Very, very late last night, just before midnight, the Bush administration submitted a filing in CREW v. Executive Office of the President, our lawsuit challenging the failure of the White House to preserve and restore millions of missing emails. We first documented the massive loss of White House e-mails in our April 2007 report, WITHOUT A TRACE: The Missing White House Emails and the Violations of the Presidential Records Act.
The latest filing from the Bush administration raises some very troubling questions that the White House clearly does not want to answer. (The filing from the White House and related documents can be found here.) This is how CREW's chief counsel, Anne Weismann, described the situation:
With this new filing, the White House has admitted that although it has long known about the missing emails, it did nothing to recover them, or discover how and why they went missing in the first place. The missing emails are important historical records that belong not to the Bush administration, but to the American people. As a result, the public deserves a full accounting and hopefully, now that the matter is before a federal court, we will get one.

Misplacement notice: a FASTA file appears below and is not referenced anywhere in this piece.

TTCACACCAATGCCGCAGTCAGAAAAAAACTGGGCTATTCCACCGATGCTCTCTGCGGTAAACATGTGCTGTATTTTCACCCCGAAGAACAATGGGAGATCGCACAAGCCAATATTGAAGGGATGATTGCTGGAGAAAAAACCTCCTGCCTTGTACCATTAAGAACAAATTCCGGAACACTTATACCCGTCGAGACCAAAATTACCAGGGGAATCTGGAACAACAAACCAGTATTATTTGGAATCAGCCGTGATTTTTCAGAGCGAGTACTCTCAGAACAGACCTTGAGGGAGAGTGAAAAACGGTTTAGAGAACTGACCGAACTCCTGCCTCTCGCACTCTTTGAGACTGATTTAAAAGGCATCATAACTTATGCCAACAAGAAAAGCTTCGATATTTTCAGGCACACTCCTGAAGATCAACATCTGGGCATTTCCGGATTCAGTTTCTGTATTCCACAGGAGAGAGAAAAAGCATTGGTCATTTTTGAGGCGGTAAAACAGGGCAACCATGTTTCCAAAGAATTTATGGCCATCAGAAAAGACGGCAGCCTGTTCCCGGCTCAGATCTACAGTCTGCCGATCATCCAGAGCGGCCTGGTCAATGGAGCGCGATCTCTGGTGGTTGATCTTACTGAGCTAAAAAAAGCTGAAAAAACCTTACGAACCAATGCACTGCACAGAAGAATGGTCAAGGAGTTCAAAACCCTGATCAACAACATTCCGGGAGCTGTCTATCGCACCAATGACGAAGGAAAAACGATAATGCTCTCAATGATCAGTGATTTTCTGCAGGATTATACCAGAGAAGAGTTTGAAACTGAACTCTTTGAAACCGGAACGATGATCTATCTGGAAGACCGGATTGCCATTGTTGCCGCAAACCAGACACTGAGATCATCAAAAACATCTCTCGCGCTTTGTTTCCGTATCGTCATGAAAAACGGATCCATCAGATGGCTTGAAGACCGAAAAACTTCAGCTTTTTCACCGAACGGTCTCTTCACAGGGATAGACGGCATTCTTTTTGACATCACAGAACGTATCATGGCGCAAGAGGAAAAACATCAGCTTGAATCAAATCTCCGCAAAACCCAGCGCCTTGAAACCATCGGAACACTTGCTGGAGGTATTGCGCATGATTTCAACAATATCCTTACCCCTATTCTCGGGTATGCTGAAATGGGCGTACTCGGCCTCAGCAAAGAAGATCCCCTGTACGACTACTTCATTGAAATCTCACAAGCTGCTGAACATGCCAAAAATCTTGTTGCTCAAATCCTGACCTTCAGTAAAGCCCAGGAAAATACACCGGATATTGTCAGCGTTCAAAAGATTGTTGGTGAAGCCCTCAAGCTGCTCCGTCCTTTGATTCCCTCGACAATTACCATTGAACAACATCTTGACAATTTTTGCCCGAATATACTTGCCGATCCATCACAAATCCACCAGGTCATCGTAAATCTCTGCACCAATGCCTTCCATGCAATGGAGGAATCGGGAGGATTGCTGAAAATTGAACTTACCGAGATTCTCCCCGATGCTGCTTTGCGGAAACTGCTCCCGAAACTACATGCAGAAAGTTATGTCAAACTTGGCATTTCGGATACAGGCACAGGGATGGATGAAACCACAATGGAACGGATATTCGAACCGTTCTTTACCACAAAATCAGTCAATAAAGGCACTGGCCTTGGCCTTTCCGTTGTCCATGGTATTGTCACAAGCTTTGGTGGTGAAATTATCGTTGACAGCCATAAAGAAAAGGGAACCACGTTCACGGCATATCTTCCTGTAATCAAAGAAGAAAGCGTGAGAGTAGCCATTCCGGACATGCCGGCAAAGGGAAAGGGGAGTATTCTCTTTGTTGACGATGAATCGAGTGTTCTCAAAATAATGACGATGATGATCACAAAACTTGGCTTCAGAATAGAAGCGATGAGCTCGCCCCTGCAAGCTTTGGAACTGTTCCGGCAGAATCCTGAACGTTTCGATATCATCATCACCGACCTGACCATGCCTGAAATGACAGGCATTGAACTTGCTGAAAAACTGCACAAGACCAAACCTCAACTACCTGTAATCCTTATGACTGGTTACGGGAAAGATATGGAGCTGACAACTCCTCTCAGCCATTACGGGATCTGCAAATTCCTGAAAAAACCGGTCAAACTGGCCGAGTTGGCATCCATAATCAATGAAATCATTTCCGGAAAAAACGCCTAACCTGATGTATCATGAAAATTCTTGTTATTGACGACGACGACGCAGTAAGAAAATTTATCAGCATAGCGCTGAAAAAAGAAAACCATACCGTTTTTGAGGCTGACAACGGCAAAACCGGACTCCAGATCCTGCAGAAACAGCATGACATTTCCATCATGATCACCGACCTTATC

The White House has now admitted that it does not have an effective system for storing and preserving emails. This is no mere technicality; it is this failure that led to the likely destruction of over 10 million email. What the White House has not explained is why it abandoned the electronic record-keeping system used by the prior administration -- a system that properly preserved White House email -- but did not replace it with another effective and appropriate system.
Anyone surprised that the time period for this ridiculous excuse of archiving was March 2003 to October 2003. Hmm....what could have been going on at that time? Oh, silly little things like initial invasion and occupation of Iraq, not to mention the leaking of Valerie Plame Wilson's identity. Patrick Fitzgerald's inability to continue his investigation past Scooter Libby's obstruction and perjury charges suddenly seems far less confusing. Government Exec has more...